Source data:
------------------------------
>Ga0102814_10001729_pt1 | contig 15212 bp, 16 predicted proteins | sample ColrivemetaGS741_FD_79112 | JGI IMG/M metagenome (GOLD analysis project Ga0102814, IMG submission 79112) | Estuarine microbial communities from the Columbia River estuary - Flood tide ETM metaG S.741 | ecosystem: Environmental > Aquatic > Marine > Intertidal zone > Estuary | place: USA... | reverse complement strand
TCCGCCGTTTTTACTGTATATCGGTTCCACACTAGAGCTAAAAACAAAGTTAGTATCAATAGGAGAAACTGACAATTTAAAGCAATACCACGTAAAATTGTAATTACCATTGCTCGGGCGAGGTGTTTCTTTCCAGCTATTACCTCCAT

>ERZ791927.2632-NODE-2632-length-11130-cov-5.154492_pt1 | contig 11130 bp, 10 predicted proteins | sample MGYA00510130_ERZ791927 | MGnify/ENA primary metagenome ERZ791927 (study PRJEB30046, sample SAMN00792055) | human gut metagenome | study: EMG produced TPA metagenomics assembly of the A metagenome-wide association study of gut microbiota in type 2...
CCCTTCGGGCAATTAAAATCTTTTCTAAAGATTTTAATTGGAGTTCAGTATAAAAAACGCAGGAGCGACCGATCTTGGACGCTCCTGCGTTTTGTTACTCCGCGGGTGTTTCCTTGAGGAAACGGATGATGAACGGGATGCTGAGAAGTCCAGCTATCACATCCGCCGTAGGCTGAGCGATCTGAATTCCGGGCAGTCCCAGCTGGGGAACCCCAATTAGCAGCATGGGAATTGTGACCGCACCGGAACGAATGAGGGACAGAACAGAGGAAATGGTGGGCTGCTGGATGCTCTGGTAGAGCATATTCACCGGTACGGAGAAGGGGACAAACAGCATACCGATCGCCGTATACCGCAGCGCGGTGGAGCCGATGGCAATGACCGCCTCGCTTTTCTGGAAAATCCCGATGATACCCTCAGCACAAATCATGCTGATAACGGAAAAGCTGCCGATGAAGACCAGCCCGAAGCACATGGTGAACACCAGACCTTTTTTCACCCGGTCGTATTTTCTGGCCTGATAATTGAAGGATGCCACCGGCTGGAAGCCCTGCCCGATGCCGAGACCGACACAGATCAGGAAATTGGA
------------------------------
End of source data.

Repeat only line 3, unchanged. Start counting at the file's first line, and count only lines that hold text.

>ERZ791927.2632-NODE-2632-length-11130-cov-5.154492_pt1 | contig 11130 bp, 10 predicted proteins | sample MGYA00510130_ERZ791927 | MGnify/ENA primary metagenome ERZ791927 (study PRJEB30046, sample SAMN00792055) | human gut metagenome | study: EMG produced TPA metagenomics assembly of the A metagenome-wide association study of gut microbiota in type 2...